Walton pointed out that there are several Black publishing houses producing books by Black authors and mentioned some, including Evanston’s own Path Press. But he added, “there are African American publishing houses, but there are not nearly enough and with the Black publishing houses that exist now, they can only do so much with limited resources. And most of them have their own specific genres.”
EPL spends about $80,000 annually on the children’s collection, but the schools have relatively small budgets. Tucker noted the degree to which school libraries depend on the PTAs’ ability to raise funds, explaining, “the District technically gives us $4 to $5 per student.” During the pandemic closures, the librarians pivoted and used all of their funds on e-books, not on purchasing any physical books. The funds raised by PTAs also vary greatly from school to school.
Trisha Connolly, who retired in June from the Washington School library, said she always appreciated the work the PTA did to run the Scholastic book fair, noting that many school librarians run book fairs themselves. Scholastic gives schools the option of taking their share of profits in cash or books with the caveat that the books come from the Scholastic collection. Connolly said she preferred to take cash to have greater control over diversifying Washington’s collection.
Hubbard agrees. “I take profit over books – it’s less money but it allows me the freedom to develop what I need,” she said. She added that in recent years, sometimes four or five schools will work together on a book fair and split the profits per capita, also contributing funds to Rice and Park Schools. The PTAs and librarians have also explored other options for book fairs, Hubbard said. “We went to work with a small, independent book store out of Naperville and also held an Equity book fair with Follett. They had a better collection, but were they as representative as we would like? No.”
Laura Antolin is a Youth Engagement Librarian at the Evanston Public Library who also remembers the Scholastic book fairs at Washington when her children (now adults) were there. “In the budget there’s very little money for the library,” she said. “There was a point in time not too long ago when they were talking about getting rid of the library because they’re part of the ‘specials.’ Since then, I know that library has much more curriculum and it’s become more legitimized.”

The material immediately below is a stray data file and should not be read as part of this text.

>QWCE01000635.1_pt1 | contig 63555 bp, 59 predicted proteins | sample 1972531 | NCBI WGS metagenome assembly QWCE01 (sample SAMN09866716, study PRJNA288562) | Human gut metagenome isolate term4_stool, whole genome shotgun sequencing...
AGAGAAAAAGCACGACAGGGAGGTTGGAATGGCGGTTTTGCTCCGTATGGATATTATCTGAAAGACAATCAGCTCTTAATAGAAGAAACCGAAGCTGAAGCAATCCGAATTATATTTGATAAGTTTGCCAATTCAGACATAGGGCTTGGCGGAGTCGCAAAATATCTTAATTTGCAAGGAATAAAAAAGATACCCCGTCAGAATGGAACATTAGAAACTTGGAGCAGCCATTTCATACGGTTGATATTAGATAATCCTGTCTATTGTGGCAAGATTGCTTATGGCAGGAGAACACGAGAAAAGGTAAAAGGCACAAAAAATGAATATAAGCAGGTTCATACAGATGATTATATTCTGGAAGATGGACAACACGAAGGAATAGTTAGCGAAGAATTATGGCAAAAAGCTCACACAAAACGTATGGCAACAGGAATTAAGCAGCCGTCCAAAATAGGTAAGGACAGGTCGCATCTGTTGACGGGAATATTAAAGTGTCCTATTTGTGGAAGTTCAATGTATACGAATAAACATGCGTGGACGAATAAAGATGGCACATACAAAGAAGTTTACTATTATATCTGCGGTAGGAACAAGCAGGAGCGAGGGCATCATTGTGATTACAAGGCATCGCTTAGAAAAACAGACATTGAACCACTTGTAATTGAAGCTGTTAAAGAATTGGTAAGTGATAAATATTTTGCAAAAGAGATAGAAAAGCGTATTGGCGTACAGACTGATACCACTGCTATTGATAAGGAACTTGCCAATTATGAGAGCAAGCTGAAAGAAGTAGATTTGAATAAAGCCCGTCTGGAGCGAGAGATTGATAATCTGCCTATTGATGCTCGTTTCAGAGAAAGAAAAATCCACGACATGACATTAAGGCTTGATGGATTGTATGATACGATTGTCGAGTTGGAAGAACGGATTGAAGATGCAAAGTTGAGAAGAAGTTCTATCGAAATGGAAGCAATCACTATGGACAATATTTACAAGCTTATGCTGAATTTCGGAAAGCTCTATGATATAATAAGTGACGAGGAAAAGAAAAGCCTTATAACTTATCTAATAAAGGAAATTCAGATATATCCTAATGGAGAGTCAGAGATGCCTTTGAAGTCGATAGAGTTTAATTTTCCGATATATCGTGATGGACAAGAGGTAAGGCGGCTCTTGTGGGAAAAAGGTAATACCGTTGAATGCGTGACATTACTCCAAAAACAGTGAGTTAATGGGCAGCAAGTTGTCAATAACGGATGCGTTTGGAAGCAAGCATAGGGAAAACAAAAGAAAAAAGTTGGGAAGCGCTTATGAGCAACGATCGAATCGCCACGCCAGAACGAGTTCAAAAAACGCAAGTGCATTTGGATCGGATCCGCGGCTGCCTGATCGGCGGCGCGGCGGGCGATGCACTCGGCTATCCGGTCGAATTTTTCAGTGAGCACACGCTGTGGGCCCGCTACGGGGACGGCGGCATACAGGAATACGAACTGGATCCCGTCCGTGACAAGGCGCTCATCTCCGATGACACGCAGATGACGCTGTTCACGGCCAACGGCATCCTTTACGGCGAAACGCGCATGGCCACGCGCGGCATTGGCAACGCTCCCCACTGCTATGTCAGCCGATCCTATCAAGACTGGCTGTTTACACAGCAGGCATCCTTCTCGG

Antolin said that at EPL, “we spend a lot on the collection – which includes electronic resources, too – and that’s been part of how we collaborate with District 65 too,” adding, “we have a good relationship with District 65. Every year the District puts out a summer recommended reading list, and this year they chose titles from our list. We work together and try to support each other because we serve the same families.” She also said that one of the Latinx librarians goes to Guadalajara to find books that are not available here.
Brian Wilson is responsible for young readers’ collection development at EPL. His enthusiasm is infectious as he shows off the books on display throughout the children’s section, pointing out titles where the main characters are Black or indigenous or LGBTQ or have different body types or abilities.
In her study, Tucker noted that many of the popular books with characters of color are graphic novels, but that graphic novels with characters of color represent an insignificant percentage of the overall collection.
Both Wilson and Bird pointed to the demand for more graphic novels by and about BIPOC characters. Bird said they need, “more goofy, diverse books – more silly, ridiculous… we’re naming a lot of serious, heartfelt books – but when that’s all you have, it’s limiting.” Wilson added, ”I think we feel happy that there are some things that are happening that are great, but it’s a lost opportunity for the publishing industry. Diversity hasn’t hit the comics area.”
Walton agrees about the need for more books of all types, saying, “I can understand someone at District 65 saying there’s just not enough material written for fifth graders. What can we do to spur that on?” His answer is a call to action: “People can always write to a publishing house, or to an author, and say, “I’ve read so-and-so…why not come out with something for a fifth grader? Or a 12th grader? I’d like to see more fiction, more drama. They can spur it on. That would be beneficial to everyone.”
Additional resources for readers:
African American Literature Book Club (all ages)